Project Conversion

Nearly every faith I’ve explored so far this year has them: Creatures that often straddle the spiritual and physical realms of reality. In some cases, they remain exclusively in the spiritual world, never to be seen by humans. In others, they are as real and present in our visible world as we are. Still some enjoy a dual citizenship across worlds. I’ve heard names such as angels, demons, fravashi, demigods, and hungry ghosts just to name a few.

For many forms of Wicca (and particularly Fey Wicca), there are many species of spiritual and physical beings which populate these planes. Some Wiccans believe in elementals, beings which embody one of the four elements. For Fey Wicca, the tradition which dominates my time this month, the Fey are the often hidden species of mythic, spiritual creatures often found in Celtic and Irish lore. Fey Wicca then, is a tradition that acknowledges these creatures as being as real as fish in a pond, living right below the surface of our visible world.

Fey Wicca is a path which seeks community and involvement with the various Fey, but what are these creatures? In general, the Fey are mischievous and fun-loving creatures, however the term “fun” is highly subjective. One person’s fun could be another’s nightmare. Some Fey are painfully gorgeous while others are frightfully hideous. Many can change form while others embody trees, stones, or streams. While I will try and place the wider world of the Fey below within a certain context it is important to understand that the Fey often defy our understanding and escape simple categories.

of the Seelie Court. Art from the illustrated work, "Faeries" by Brian Froud and Alan Lee

The Fey are free-willed creatures, just as we are, and as such generally fall into two “courts.” One is the Seelie Court, or “blessed court.” The terms Seelie and Unseelie come from Scottish lore and so these faeries aren’t necessarily part of faeries of other lore. The majority of those Fey in this court are sidhe (pronounced “shay”), that is, beautiful and fair-complected faeries. All Fey have a “code” or common characteristic by which they live. The Seelie Court lives by the following code:

Death before dishonor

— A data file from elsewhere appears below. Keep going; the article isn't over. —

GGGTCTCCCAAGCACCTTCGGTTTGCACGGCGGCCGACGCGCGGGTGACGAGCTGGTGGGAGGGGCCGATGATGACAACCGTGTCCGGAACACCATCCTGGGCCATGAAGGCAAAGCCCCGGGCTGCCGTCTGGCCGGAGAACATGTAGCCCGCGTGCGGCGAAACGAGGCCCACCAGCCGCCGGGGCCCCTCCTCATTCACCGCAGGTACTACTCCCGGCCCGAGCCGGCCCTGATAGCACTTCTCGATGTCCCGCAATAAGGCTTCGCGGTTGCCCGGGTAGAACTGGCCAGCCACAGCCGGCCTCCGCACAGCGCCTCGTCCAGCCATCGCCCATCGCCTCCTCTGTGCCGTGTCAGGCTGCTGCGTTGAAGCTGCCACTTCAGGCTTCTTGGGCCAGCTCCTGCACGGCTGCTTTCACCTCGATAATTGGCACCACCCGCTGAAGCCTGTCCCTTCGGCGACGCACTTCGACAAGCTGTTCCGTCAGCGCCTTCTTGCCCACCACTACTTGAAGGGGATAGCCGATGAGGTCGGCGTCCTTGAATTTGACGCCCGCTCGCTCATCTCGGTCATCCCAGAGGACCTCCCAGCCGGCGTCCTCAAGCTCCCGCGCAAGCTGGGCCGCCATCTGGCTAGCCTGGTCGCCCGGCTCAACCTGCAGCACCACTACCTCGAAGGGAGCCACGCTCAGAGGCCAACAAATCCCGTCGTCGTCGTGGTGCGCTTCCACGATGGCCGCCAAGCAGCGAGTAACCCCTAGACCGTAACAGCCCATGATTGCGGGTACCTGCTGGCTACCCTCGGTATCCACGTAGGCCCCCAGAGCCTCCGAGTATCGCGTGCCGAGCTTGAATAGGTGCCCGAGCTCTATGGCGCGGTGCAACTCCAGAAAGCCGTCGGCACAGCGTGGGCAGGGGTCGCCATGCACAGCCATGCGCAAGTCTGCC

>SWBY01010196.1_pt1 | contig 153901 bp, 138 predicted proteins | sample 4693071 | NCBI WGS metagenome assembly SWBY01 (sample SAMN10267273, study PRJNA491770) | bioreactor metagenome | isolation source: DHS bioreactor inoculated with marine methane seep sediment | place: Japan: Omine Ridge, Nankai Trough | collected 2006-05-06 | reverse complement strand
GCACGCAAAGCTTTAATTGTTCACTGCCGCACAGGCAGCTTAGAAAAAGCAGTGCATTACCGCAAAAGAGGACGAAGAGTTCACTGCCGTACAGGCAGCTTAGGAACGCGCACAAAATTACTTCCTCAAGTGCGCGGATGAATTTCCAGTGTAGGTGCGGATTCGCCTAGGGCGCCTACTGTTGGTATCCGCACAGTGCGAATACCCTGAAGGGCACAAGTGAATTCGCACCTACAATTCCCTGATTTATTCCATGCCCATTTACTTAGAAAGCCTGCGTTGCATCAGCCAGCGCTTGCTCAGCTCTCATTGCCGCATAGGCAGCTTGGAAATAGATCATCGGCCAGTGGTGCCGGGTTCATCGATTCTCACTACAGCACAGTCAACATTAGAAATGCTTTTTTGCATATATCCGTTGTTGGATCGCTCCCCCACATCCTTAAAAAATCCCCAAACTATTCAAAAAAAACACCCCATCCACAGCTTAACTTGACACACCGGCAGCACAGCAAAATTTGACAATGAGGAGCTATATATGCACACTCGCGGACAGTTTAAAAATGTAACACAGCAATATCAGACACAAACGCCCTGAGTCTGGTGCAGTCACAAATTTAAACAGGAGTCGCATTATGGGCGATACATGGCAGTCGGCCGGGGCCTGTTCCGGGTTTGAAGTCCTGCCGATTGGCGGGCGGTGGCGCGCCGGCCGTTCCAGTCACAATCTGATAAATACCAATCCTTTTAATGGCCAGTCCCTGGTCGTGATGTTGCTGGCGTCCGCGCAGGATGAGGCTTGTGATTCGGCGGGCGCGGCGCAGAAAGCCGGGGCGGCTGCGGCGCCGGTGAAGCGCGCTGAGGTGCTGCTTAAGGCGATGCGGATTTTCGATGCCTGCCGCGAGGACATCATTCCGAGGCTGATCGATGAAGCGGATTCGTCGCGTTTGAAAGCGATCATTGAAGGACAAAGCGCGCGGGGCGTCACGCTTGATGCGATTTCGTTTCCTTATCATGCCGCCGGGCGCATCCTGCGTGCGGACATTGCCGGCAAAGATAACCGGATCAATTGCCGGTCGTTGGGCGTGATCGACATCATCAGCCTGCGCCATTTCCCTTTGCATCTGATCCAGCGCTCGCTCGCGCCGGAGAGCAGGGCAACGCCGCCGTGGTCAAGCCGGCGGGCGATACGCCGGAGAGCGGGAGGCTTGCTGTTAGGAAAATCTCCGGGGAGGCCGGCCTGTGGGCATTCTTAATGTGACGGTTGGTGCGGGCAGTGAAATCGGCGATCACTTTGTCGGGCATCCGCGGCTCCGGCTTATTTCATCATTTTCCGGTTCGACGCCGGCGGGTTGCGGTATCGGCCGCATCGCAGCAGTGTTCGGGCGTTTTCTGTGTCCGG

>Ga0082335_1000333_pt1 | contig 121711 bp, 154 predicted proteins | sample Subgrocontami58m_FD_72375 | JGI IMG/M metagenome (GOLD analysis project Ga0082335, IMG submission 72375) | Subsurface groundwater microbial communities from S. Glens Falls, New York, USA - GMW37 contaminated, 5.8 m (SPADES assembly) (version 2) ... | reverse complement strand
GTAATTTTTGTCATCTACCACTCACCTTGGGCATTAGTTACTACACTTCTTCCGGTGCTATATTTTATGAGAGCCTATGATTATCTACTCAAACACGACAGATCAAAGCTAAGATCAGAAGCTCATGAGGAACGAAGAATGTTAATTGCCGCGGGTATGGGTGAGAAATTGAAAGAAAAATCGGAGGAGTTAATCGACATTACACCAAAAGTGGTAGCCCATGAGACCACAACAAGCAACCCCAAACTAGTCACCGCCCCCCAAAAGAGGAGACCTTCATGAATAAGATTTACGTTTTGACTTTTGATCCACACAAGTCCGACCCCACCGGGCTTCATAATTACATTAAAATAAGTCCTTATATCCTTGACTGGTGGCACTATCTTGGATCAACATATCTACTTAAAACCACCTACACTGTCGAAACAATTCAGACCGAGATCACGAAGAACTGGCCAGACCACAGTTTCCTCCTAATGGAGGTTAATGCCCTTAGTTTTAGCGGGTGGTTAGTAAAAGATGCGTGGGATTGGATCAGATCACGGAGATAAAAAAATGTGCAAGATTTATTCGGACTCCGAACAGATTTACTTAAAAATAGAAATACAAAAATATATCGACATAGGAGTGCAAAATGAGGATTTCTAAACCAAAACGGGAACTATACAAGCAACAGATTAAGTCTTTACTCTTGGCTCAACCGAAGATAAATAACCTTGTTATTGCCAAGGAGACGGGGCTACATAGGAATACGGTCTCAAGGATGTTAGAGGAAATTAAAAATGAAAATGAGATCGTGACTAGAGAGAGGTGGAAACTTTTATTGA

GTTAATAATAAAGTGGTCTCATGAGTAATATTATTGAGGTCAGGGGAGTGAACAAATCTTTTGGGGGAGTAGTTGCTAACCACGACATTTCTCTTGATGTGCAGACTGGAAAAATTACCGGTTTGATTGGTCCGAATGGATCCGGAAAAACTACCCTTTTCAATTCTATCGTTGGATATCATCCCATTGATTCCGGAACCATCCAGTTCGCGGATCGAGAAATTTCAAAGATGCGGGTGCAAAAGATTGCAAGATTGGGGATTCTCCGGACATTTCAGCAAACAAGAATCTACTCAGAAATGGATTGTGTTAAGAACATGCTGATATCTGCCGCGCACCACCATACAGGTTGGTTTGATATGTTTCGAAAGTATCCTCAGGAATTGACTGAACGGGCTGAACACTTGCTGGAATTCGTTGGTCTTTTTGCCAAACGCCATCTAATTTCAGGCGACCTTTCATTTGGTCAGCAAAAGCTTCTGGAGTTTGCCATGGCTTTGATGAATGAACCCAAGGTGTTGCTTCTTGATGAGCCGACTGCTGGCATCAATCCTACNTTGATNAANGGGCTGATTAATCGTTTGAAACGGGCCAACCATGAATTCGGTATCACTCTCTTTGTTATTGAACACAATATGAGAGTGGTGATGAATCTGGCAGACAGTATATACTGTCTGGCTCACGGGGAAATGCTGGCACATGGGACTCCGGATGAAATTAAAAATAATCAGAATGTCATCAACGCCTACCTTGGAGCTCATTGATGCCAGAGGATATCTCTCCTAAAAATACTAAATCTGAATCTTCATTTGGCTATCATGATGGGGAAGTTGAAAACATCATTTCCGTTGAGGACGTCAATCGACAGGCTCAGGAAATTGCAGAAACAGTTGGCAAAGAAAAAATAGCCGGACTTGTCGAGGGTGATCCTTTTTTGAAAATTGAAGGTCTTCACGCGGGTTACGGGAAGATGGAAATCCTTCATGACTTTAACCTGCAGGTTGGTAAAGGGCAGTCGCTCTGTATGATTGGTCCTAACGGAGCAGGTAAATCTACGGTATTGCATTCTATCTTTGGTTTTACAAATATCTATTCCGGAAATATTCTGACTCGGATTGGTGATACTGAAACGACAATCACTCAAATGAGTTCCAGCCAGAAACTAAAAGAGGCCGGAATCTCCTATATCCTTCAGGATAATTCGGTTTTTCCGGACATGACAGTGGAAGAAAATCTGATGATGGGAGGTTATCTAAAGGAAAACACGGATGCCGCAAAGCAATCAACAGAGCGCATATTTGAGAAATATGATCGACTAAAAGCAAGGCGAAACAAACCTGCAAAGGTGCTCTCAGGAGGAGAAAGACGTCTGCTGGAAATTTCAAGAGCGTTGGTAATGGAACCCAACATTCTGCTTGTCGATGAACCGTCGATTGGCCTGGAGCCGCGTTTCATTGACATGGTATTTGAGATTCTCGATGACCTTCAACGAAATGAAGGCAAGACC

Love conquers all
Beauty is life
Never forget a debt 

In 99% of cases, Fey Wiccans seek the company of the Seelie Court. In a broad way, you could view the Seelie Court as the “good guys,” although concepts of good and evil are blurred in the wider world of Wicca and the Fey. In general, there is what is constructive and deconstructive, two parts of a whole that make up the universe. This idea is very specific to the Fey however, and because of this concept, the two courts of the Fey often collide.


A member of the Unseelie Court. Art by Andrew L. Paciorek


The other side of the coin is the Unseelie Court. A member of this court is the antithesis of those in the Seelie Court. They are a highly diverse bunch and can be extremely dangerous. Some are known to attack lone travelers on dark roads, others abduct children who stray too far from home. They too live by a code:

Change is good
Glamour is free
Honor is a lie
Passion before duty



Because many Fey Wiccans actively commune with and seek the company of the Fey for various reasons, great care is taken with summoning their presence. It is critical that anyone seeking out these creatures be very specific in what they are looking for and how they go about the task. Just as you wouldn’t go looking for a doctor in a dark, filthy alley, you need to know where and how to find the Fey. Seek an experienced individual for help in this matter.

Could this be what happened to me with my Shaman experience? Had I invited the wrong beings into my life? Because virtually all Fey are considered chaotic to some degree, perhaps the being(s) that visited meant no harm, but like a gentle giant, their presence often terrifies without intention. Some have told me that it was a demon and are even worried for my safety this month. Others say it was a curious air elemental. There are also those times at the river in the Temple (a place of meditation I’ve often visited this year). The last time I was there, I felt as if I was being watched. Was it the Fey?

If one faith believes in the existance of invisible beings such as angels or demons, is it so hard to believe in the Fey? Why does one faith’s lore cancel out the other? Perhaps we are giving different names for the same things…

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